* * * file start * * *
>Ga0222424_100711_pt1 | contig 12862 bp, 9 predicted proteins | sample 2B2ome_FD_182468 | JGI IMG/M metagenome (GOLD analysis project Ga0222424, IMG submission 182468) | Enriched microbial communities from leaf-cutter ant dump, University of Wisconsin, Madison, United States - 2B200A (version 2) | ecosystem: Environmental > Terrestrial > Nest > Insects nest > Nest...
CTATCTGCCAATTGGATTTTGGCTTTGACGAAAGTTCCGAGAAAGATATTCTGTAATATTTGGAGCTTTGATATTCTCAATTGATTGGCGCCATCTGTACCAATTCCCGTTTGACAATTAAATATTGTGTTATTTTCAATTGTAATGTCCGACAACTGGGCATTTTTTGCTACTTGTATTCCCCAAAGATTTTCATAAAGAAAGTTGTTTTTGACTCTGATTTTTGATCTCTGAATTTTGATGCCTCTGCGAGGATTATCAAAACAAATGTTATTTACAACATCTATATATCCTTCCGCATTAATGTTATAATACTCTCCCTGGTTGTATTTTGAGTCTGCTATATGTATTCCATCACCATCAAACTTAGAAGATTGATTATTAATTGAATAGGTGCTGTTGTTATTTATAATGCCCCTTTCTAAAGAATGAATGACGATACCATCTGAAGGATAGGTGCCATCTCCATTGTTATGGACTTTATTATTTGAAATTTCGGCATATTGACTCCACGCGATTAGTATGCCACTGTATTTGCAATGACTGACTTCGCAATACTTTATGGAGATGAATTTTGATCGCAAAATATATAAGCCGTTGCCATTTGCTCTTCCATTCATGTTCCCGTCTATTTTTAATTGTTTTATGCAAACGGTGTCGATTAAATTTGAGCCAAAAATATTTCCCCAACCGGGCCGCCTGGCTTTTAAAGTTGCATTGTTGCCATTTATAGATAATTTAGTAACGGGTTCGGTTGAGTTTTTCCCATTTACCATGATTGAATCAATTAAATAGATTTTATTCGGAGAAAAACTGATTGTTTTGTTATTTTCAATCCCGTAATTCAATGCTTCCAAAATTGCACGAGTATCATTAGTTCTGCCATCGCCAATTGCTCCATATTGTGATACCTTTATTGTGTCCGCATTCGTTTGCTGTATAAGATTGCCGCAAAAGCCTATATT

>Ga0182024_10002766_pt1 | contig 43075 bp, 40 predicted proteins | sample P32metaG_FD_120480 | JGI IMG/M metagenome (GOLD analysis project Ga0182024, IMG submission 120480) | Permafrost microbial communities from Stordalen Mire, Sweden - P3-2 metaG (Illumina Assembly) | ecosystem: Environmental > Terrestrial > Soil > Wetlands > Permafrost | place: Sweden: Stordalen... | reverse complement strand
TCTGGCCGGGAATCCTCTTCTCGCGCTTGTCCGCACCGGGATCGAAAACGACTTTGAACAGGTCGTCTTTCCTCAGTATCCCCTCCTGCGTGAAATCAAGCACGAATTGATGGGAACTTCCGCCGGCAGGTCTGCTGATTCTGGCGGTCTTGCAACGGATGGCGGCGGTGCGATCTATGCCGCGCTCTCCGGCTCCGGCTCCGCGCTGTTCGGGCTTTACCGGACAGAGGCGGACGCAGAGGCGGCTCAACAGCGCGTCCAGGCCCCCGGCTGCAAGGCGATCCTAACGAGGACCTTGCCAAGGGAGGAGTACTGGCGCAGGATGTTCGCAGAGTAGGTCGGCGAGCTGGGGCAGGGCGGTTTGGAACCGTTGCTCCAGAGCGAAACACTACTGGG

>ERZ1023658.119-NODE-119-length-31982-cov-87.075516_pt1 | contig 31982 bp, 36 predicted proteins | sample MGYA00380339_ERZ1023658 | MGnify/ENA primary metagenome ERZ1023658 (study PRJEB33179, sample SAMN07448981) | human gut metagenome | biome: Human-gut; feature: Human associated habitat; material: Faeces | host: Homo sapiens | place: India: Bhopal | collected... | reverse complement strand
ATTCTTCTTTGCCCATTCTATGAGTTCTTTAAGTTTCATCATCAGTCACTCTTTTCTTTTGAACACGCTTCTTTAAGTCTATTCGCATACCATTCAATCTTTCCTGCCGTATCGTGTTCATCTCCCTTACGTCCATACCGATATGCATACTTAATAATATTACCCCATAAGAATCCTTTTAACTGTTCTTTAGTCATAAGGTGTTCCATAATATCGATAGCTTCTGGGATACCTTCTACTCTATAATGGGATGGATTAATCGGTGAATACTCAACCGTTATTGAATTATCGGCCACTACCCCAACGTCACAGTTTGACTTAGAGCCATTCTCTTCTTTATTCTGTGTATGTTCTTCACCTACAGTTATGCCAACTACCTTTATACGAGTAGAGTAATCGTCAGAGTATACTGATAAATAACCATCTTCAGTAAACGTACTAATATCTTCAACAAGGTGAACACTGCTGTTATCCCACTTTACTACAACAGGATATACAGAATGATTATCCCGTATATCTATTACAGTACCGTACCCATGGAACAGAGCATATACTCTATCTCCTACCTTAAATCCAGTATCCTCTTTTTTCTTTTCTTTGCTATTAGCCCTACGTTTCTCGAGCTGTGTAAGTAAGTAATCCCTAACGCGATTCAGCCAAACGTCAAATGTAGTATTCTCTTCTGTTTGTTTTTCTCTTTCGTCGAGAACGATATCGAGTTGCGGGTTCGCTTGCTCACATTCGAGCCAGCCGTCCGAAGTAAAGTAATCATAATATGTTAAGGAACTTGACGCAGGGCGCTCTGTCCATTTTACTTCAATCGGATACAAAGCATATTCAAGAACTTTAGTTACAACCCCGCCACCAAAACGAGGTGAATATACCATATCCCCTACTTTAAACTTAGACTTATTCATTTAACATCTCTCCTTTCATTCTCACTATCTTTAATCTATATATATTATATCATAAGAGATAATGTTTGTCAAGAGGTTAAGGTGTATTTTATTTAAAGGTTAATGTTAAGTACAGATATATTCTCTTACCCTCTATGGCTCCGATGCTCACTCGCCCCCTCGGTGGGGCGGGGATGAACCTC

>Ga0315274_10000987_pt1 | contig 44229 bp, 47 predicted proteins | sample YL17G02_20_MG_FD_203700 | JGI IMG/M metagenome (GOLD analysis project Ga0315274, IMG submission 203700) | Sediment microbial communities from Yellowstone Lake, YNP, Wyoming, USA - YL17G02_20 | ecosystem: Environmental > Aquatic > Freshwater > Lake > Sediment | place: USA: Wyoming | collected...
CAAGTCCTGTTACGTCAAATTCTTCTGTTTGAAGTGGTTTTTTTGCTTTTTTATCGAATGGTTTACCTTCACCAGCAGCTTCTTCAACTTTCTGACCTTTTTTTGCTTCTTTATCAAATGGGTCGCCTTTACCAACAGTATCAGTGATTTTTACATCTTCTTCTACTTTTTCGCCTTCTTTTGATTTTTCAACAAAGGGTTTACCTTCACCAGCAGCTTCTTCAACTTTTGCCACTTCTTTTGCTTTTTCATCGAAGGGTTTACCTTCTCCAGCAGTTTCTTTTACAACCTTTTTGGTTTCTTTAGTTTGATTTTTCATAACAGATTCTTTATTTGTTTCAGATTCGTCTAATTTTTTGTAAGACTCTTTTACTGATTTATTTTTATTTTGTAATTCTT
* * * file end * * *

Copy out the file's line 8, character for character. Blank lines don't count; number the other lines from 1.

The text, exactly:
CAAGTCCTGTTACGTCAAATTCTTCTGTTTGAAGTGGTTTTTTTGCTTTTTTATCGAATGGTTTACCTTCACCAGCAGCTTCTTCAACTTTCTGACCTTTTTTTGCTTCTTTATCAAATGGGTCGCCTTTACCAACAGTATCAGTGATTTTTACATCTTCTTCTACTTTTTCGCCTTCTTTTGATTTTTCAACAAAGGGTTTACCTTCACCAGCAGCTTCTTCAACTTTTGCCACTTCTTTTGCTTTTTCATCGAAGGGTTTACCTTCTCCAGCAGTTTCTTTTACAACCTTTTTGGTTTCTTTAGTTTGATTTTTCATAACAGATTCTTTATTTGTTTCAGATTCGTCTAATTTTTTGTAAGACTCTTTTACTGATTTATTTTTATTTTGTAATTCTT